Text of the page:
Monday, May 11, 2009

Childhood Shoes

Shoes and underwear were the only articles of clothing that I consistently got brand new when I was growing up. I always savored a new pair of shoes, even if they were plastic sandals.

At about nine years old it became obvious that I was pigeon toed. My left foot toed in as I walked. This was embarrassing when it was called to attention—being an oddity. Often times it came up at the shoe store, since everyone was carefully observing how I walked in the potential new shoes. I'll never forget one kind salesman who gently mentioned my toeing in and said that I walked like an Indian. He told me that they could walk in their moccasins, silently and surely through the woods, partly because they tended to toe in a little. This mythical story served to connect me with those noble Native people as well as to feel better about my unique walk.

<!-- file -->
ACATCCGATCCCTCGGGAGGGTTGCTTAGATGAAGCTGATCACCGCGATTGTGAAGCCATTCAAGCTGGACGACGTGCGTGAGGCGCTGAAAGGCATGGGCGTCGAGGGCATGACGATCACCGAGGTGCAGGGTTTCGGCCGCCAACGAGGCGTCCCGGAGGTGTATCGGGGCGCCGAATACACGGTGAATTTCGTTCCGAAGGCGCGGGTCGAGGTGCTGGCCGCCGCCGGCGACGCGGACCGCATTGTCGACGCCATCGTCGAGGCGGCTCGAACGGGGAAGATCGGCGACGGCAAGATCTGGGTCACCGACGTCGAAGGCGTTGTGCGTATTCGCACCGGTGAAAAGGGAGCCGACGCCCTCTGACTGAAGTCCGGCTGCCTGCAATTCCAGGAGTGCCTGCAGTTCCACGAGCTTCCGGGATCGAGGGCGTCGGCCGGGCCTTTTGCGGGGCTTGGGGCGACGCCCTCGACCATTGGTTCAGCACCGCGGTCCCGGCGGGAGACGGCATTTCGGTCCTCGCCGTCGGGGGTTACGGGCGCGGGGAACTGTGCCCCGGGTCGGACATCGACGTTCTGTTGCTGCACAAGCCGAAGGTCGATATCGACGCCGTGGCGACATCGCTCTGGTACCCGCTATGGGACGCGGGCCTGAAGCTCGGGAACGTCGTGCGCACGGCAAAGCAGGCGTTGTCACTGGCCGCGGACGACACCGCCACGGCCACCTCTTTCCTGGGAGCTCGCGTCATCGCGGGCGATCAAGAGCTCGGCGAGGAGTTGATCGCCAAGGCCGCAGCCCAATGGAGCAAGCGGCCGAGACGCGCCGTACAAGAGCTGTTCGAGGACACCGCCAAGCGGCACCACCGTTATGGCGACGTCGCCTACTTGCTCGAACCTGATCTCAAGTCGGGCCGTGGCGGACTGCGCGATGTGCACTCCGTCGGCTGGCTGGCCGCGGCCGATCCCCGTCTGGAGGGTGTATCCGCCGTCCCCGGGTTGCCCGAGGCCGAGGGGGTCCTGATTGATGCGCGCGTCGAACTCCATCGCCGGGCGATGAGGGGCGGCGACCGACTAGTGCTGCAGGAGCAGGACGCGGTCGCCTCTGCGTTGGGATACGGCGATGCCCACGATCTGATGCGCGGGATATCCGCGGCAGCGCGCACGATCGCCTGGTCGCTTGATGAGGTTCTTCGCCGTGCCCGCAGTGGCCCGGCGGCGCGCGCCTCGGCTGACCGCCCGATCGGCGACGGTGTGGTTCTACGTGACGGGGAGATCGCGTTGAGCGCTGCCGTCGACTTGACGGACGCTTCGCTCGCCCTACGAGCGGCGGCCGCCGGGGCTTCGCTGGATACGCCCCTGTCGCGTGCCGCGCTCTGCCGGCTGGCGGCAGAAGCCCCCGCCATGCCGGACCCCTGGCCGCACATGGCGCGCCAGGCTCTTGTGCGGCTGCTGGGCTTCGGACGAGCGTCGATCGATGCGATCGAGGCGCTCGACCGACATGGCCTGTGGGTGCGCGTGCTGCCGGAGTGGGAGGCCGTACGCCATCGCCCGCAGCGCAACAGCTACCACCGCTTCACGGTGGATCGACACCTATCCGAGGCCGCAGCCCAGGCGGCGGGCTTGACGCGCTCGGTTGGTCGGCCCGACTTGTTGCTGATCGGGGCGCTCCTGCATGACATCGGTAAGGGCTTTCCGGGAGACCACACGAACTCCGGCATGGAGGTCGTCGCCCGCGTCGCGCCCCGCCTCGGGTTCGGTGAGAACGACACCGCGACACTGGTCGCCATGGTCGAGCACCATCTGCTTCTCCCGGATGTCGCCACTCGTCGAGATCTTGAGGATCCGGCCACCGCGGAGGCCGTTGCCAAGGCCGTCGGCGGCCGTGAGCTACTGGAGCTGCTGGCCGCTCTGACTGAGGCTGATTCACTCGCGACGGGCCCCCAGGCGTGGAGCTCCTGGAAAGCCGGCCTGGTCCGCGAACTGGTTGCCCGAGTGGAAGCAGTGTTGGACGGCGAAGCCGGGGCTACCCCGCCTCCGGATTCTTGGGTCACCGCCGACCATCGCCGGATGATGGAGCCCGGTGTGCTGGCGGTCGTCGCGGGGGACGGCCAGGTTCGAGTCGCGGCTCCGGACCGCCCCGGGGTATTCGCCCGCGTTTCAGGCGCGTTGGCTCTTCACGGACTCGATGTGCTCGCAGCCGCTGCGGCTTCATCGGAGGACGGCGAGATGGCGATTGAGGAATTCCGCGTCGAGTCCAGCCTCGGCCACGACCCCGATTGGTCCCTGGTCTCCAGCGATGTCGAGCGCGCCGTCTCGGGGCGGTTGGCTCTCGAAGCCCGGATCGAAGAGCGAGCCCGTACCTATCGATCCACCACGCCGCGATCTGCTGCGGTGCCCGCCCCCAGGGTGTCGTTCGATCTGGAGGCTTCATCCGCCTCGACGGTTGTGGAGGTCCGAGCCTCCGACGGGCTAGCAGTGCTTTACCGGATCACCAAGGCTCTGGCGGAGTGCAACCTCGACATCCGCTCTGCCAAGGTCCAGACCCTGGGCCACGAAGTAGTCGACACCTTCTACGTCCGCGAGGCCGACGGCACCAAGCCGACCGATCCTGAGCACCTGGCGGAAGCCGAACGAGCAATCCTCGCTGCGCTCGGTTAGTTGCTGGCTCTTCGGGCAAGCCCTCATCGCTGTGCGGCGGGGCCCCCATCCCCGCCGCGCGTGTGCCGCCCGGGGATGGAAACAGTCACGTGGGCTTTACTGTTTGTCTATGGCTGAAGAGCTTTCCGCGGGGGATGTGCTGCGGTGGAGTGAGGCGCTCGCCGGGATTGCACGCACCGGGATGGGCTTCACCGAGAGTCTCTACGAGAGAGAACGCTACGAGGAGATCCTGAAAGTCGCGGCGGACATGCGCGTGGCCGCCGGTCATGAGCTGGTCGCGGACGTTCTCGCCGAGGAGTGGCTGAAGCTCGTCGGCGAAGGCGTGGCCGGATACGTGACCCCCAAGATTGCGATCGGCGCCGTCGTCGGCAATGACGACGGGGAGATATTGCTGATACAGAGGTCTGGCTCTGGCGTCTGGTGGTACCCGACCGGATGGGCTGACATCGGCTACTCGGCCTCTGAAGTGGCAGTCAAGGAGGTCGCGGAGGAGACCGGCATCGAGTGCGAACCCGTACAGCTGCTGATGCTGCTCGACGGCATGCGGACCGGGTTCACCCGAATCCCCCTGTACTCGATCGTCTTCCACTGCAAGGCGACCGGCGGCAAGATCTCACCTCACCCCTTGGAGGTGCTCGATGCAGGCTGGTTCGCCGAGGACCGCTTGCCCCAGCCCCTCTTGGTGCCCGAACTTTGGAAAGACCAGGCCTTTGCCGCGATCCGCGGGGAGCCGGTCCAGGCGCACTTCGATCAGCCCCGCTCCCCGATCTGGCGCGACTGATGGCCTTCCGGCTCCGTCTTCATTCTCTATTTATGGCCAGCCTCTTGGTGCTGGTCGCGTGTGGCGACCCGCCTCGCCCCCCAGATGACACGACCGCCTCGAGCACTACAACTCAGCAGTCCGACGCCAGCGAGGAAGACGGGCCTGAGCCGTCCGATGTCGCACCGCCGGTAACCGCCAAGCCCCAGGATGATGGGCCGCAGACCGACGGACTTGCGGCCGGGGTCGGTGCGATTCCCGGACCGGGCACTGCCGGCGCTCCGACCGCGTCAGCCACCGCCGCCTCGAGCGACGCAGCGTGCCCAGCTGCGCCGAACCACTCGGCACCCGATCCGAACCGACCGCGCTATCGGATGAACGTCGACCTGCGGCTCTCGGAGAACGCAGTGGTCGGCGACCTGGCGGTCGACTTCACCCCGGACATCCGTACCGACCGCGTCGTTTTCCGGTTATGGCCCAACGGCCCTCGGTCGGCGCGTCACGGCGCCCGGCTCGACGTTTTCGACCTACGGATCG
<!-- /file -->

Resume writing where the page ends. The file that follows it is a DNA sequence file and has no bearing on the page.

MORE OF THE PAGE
In fifth grade my parents were somehow convinced that having corrective shoes would cure my way of walking and that that was a good thing. So much for stealthily moving through forest and meadows. My feet were carefully measured. My walk was analyzed. And then I received the ugliest pair of clunky, burgundy-colored, out-of-style shoes to wear on my dear little feet.
How I hated those shoes and yet my parents had used plenty of their hard-earned money to “help” me in this way. So I wore them.

They really didn't help my toeing in at all. Over the years, without focusing on it, my gait has evened out some through bodywork. I hope that children are not shamed and weighed down with useless corrective shoes any longer.

--by Terra Rafael

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